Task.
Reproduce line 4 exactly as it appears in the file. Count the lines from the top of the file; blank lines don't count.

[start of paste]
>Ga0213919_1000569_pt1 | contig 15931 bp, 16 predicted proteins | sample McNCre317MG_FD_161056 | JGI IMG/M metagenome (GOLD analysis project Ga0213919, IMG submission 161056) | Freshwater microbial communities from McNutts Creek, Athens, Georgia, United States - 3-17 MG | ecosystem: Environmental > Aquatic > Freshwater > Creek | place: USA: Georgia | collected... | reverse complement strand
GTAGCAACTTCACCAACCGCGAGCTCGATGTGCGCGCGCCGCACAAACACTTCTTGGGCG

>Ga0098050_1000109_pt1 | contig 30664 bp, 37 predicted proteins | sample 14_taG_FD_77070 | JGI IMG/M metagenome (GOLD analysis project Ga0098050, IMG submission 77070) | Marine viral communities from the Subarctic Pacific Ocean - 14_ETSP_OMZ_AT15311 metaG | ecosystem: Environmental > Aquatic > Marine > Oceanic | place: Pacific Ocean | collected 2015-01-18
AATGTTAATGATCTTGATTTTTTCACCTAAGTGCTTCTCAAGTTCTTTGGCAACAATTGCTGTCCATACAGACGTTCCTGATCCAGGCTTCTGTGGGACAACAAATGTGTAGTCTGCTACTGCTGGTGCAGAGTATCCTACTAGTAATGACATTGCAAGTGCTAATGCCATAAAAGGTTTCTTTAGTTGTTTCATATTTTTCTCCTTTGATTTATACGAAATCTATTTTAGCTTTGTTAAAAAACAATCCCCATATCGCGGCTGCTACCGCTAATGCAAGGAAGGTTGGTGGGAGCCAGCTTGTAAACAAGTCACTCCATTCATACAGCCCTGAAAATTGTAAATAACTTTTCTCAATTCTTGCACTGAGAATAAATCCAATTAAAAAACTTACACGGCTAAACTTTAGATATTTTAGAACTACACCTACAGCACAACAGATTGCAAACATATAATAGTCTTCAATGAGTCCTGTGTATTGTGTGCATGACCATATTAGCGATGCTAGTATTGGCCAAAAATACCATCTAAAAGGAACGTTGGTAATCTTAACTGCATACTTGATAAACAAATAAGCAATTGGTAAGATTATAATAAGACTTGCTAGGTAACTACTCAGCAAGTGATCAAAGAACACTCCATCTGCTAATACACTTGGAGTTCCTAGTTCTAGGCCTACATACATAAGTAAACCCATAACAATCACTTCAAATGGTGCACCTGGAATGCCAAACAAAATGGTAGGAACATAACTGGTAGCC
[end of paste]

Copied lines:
AATGTTAATGATCTTGATTTTTTCACCTAAGTGCTTCTCAAGTTCTTTGGCAACAATTGCTGTCCATACAGACGTTCCTGATCCAGGCTTCTGTGGGACAACAAATGTGTAGTCTGCTACTGCTGGTGCAGAGTATCCTACTAGTAATGACATTGCAAGTGCTAATGCCATAAAAGGTTTCTTTAGTTGTTTCATATTTTTCTCCTTTGATTTATACGAAATCTATTTTAGCTTTGTTAAAAAACAATCCCCATATCGCGGCTGCTACCGCTAATGCAAGGAAGGTTGGTGGGAGCCAGCTTGTAAACAAGTCACTCCATTCATACAGCCCTGAAAATTGTAAATAACTTTTCTCAATTCTTGCACTGAGAATAAATCCAATTAAAAAACTTACACGGCTAAACTTTAGATATTTTAGAACTACACCTACAGCACAACAGATTGCAAACATATAATAGTCTTCAATGAGTCCTGTGTATTGTGTGCATGACCATATTAGCGATGCTAGTATTGGCCAAAAATACCATCTAAAAGGAACGTTGGTAATCTTAACTGCATACTTGATAAACAAATAAGCAATTGGTAAGATTATAATAAGACTTGCTAGGTAACTACTCAGCAAGTGATCAAAGAACACTCCATCTGCTAATACACTTGGAGTTCCTAGTTCTAGGCCTACATACATAAGTAAACCCATAACAATCACTTCAAATGGTGCACCTGGAATGCCAAACAAAATGGTAGGAACATAACTGGTAGCC